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Old 05-06-2003, 01:38 AM   #1
casualty01
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Weekly Theory Lesson 5-05-03

Ok?. In the tradition of such weekly installments as ?Guitar of the Week? .. ?weekly techniques lesson? and ?band of the week?. I have decided, seeing as how there?s a demand, to do a Weekly Theory Lesson!

first off, this will very shortly be turning into the ?Fortnight? Theory Lesson. for the first 2 - 3 weeks, i will post 1 every week, but after that, the material will require more time than a week to get down, and in to your head firmly. so i will start doing them every other week then.

before i get started, First just let me say ?? I am going to start from the beginning. The first couple of lessons are going to be very basic. very basic.

I Want everyone who reads these to be able to keep up with
later installments. And having a solid understanding of the Basics is 100% necessary for such a thing. And it wouldn?t hurt some of ya to review I?m sure. So, please, don?t just start reading them, see I?m talking about the string names and then stop reading because it?s to ?beginner? , Besides, you might have gaps in your knowledge that you?re not aware of.

Ok ?.. With that said. Lets get on with it.

First off?.. Some basic knowledge about your guitar

String Names -

The strings as you see below have letter names that coincide with the notes of the musical alphabet

Fig.1a


from lowest to highest (thickest to thinnest)

Fig.1b
Code:
1st string = E 2nd string = B 3rd String = G 4th String = D 5th string = A 6th String = E


This is a ?must know? for proper understanding of the lay out, and location of all the notes on the fretboard.

With that being said ??

[color=deep-pink]The Musical Alphabet [/color]

The musical alphabet ??? ah, what a wondrous thing?.. 7 little letters, 12 simple tones, and yet so much confusion it causes. But, that can be avoided. Personally I feel a lot of confusion first encountered by the musical alphabet, is because so many teachers try to cram the entire idea of the alphabet (sharps and flats along with the natural notes) down students throats all at once. This is not necessary, and often times , counterproductive. Seeing as how many students just learn to count up through the frets in order to find a note, rather than actually memorizing them.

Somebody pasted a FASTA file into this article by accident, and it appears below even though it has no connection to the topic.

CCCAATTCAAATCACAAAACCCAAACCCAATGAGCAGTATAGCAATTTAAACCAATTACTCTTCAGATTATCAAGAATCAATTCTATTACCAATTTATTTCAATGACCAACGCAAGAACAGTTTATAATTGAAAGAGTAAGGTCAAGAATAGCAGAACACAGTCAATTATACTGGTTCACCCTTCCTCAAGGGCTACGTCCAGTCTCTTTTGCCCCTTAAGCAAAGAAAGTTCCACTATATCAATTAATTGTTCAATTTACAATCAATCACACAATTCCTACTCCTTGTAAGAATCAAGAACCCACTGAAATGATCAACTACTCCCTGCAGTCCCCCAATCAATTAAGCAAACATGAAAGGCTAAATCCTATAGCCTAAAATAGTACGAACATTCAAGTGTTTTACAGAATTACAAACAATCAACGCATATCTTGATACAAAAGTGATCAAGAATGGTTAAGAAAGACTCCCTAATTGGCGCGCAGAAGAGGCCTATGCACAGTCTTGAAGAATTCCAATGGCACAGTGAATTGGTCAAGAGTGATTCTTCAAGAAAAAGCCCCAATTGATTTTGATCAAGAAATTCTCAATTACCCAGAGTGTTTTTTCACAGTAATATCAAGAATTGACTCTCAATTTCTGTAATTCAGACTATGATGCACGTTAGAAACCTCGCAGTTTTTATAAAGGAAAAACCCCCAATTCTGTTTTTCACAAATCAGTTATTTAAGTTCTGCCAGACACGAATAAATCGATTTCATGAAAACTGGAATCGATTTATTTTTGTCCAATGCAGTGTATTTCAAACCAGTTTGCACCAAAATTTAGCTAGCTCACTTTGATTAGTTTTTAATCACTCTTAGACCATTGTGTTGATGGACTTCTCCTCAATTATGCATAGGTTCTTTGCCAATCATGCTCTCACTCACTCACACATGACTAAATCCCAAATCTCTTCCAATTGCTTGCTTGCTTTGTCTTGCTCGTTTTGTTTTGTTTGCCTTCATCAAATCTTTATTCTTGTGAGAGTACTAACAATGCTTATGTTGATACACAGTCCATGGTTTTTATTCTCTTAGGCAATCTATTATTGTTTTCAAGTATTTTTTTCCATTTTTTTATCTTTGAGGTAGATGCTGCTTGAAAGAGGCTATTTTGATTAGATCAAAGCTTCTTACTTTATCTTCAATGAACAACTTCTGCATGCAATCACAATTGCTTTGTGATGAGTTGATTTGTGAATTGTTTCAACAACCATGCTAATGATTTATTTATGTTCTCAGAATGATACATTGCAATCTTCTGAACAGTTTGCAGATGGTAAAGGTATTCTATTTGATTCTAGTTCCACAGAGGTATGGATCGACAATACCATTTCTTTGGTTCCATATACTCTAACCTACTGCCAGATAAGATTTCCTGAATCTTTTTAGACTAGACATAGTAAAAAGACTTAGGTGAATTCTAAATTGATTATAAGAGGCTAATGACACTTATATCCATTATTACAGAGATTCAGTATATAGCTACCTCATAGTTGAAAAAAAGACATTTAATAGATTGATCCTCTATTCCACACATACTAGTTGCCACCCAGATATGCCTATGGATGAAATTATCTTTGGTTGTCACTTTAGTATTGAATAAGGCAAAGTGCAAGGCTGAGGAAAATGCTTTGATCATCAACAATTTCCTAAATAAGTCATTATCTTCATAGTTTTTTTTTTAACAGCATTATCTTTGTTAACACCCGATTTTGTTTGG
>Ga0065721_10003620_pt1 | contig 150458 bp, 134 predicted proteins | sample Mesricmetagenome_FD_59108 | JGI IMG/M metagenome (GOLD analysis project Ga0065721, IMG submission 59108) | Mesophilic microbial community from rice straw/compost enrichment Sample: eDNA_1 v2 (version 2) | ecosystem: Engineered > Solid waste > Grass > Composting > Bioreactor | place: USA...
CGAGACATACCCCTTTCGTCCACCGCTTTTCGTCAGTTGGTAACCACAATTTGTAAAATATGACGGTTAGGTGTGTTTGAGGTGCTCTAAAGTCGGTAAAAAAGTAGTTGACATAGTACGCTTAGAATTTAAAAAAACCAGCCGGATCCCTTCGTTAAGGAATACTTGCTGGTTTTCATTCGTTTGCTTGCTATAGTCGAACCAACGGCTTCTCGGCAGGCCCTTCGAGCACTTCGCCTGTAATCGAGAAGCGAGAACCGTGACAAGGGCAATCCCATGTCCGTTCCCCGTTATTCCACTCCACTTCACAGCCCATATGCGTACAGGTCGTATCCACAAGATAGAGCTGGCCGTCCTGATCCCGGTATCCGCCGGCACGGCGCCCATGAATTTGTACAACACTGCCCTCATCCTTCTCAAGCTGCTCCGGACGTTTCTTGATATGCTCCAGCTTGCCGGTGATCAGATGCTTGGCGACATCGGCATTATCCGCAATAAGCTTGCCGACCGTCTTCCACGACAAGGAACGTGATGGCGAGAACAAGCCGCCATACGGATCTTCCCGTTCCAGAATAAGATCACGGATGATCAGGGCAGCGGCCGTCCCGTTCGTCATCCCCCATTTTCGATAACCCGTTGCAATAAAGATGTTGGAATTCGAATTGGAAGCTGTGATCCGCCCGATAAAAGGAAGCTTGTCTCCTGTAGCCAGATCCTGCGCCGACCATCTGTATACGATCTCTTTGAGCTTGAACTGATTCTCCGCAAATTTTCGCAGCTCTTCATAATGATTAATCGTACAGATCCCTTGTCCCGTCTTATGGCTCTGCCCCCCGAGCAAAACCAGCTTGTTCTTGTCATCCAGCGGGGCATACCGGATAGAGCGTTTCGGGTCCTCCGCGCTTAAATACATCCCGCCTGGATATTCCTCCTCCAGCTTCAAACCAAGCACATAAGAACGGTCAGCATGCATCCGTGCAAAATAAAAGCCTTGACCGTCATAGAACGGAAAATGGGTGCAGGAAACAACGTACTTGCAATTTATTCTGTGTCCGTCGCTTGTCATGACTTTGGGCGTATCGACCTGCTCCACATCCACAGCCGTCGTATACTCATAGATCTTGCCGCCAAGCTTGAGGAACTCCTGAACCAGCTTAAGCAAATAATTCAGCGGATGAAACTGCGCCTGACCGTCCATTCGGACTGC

In order to most quickly learn and MEMORIZE the notes on the neck. It is best you simply learn all the Natural notes (no #?s or b?s) first.

in order to understand the Musical alphabet thoroughly, you must first understand what and interval is, and what intervals are measured in.

Intervals (basic)

Well, what is an interval ? An interval - is the distance between 2 notes. Specifically, the distance of pitch, between the 2 notes.

Example, A to C is a specific interval, A to D is another interval. We?ll go over intervals and intervallic structure at a later date. But I just want you to get the basic idea.

Now, Intervals are measured in ?Steps?. steps are the unit we use to measure intervals and designate what kind of intervals they are?..

Think of it like this. When measuring distance, you have various units of measurements, feet, meters, miles, etc? but we start off with smaller increments, like inches, and centimeters. By adding more and more inches, or centimeters, you get larger distances. steps are like the inches and centimeters of the music world.

The 2 kinds of steps we use in western music, are ½ steps , and Whole steps. (from this point on, Half steps will be represented by an H, and Whole steps will be represented by a W???? shocking eh?)

Now, H & W steps are universal to all instruments. Each instrument has it?s own series of H & W steps?? like, on the piano, 1 key = H , 2 keys = W.

well, the guitar works very similarly. a H = 1 fret and a W = 2 frets. Now, as a lot of people only seem to get that far with there H & W step shapes, there are 2 more shapes to factor in to the equation.